[It] takes the cultural confusion, the anachronism that is the New South and with tongue firmly in cheek, describes the region's dwindling pseudo-aristocratic heritage.
|INTERVIEW WITH JIM BOOTH|
| :. e-mail this article|
:. print this article
:. comment on this article
Mind Your Manners
"Place is of ultimate importance only to those lost souls who hope that they can escape themselves . . ."
Jay Tolson, Pilgrim in the Ruins: A Life of Walker Percy
The blood of John Randolph flows through young Daniel Randolph Deal, Jim Booth's protagonist in The New Southern Gentleman. Bloodlines and property -- the two components which determine social status in the South -- define the very fabric of southern aristocracy. In Booth's book, the rules of this century (which include attending the correct school, belonging to the "right" fraternity, and keeping up appearances) are as important now as they were a hundred years ago.
The story of Dan Deal, his coming-of-age at the University of Virginia, and his expectations about the future, centers on the young man's perceptions of his preferred social status as a member of the mythic southern aristocratic class.
Early on, when Dan was a small boy, the Deal family fortune began to dwindle, the branches of the family tree received quite a shaking when Dan's father took a job with the State at the Department of Highways. Dan's father is killed in a construction accident; his mother has a nervous breakdown and ends up marrying her French therapist and moving overseas; and young Dan is sent to live with his grandfather. And there he stays, firmly cemented in Lynchburg, Virginia -- a "Deal of Virginia. This is where his blood is."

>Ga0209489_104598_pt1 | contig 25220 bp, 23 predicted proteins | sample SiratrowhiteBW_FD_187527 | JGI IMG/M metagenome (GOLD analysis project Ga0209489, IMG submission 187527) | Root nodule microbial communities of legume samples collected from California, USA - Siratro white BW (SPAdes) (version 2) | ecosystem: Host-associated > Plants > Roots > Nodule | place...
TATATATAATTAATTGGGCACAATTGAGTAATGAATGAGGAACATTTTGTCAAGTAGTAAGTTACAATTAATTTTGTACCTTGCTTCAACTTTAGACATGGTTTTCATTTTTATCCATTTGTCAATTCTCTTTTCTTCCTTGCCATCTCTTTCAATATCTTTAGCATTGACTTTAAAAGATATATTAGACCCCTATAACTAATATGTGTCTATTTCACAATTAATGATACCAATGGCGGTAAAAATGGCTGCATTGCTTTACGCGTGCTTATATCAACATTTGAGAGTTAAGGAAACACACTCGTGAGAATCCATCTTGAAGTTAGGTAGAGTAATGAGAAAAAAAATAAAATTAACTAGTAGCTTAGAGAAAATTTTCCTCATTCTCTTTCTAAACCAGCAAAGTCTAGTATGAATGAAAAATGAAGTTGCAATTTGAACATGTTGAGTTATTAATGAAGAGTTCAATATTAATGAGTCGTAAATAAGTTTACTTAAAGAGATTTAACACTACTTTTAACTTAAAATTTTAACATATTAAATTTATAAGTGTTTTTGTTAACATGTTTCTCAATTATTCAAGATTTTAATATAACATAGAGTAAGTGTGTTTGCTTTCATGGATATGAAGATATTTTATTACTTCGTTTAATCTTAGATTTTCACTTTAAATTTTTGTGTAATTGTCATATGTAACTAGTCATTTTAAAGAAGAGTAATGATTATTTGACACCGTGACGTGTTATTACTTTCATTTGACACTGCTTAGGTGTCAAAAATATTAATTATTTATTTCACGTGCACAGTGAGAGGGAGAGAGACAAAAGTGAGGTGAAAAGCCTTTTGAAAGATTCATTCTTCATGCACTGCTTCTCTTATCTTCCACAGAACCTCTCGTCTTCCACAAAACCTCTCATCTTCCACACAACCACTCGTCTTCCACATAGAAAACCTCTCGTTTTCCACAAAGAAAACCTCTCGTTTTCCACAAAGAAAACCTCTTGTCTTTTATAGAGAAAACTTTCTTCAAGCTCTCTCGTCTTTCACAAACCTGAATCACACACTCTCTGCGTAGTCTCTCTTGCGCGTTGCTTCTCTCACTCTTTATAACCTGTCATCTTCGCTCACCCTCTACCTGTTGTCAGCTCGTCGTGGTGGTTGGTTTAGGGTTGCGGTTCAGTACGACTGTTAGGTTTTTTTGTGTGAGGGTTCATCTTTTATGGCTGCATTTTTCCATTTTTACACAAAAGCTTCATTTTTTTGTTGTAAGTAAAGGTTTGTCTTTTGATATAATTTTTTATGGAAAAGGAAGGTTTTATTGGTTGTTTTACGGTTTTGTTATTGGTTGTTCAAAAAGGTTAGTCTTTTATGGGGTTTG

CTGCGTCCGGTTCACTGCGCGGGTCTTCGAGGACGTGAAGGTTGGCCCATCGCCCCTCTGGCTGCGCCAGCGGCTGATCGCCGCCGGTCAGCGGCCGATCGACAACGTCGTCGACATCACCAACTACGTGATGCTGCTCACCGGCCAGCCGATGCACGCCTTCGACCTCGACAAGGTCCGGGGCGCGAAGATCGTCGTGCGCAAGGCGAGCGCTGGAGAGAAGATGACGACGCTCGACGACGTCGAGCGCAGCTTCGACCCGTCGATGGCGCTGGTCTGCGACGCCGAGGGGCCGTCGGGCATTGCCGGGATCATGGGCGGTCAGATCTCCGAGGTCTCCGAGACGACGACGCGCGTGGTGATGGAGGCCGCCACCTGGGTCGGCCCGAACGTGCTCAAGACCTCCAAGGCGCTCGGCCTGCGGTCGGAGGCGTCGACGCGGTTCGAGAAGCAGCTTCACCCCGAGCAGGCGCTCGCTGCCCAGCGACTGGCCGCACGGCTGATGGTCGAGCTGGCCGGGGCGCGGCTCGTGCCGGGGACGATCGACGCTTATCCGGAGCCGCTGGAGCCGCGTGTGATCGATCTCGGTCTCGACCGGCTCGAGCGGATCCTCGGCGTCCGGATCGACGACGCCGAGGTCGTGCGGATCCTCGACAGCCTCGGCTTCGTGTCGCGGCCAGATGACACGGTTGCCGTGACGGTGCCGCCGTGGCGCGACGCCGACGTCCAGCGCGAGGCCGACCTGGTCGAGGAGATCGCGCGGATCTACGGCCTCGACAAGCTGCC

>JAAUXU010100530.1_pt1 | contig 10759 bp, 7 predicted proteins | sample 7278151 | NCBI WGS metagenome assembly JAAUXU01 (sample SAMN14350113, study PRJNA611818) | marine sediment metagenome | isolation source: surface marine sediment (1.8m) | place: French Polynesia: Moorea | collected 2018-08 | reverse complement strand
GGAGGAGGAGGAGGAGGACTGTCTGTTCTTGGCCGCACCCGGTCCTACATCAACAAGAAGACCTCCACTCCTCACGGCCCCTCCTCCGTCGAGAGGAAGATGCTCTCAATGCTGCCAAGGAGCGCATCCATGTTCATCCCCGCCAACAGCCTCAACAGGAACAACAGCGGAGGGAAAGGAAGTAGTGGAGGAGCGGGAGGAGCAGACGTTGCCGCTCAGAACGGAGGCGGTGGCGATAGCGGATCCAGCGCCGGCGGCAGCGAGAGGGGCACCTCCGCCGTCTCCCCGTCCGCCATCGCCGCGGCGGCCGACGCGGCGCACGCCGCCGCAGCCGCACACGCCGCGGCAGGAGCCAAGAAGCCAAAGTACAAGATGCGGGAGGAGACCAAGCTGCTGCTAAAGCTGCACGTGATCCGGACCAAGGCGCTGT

Booth's writing flexes its satirical muscles best when he describes the illusive importance of an undefined code of behavior by which Dan Deal must live his life. In other words, Deal is a prig. A smug, self-satisfied elitist who considers himself an "impoverished aristocrat."
By American standards, Dan was quite well off; well-to-do might be aptly descriptive. In his own mind, however, Dan was an impoverished aristocrat, one forced to suffer through life with little more than a fine home in a superior neighborhood to live in, excellent clothing to wear, and one of the cheaper Porsches to drive.
How much of this is fiction and how much of it is the New South? Today's South is suffering an identity crisis. Jim Booth's The New Southern Gentleman takes the cultural confusion, the anachronism that is the New South, and, with tongue firmly in cheek, describes the region's dwindling pseudo-aristocratic heritage and exposes it -- revealing an underlying misperception of its own good intentions and high sense of moral purpose. Arbitrary class distinctions exist in all regions, it's not especially a northern or southern peculiarity. Deal must struggle within the confines of the New Southern Aristocracy, where the class lines remain as constant as they were as far back as the pre-Civil War South, but where bloodlines take a back seat to the insidious, underlying biases created by wealth and property.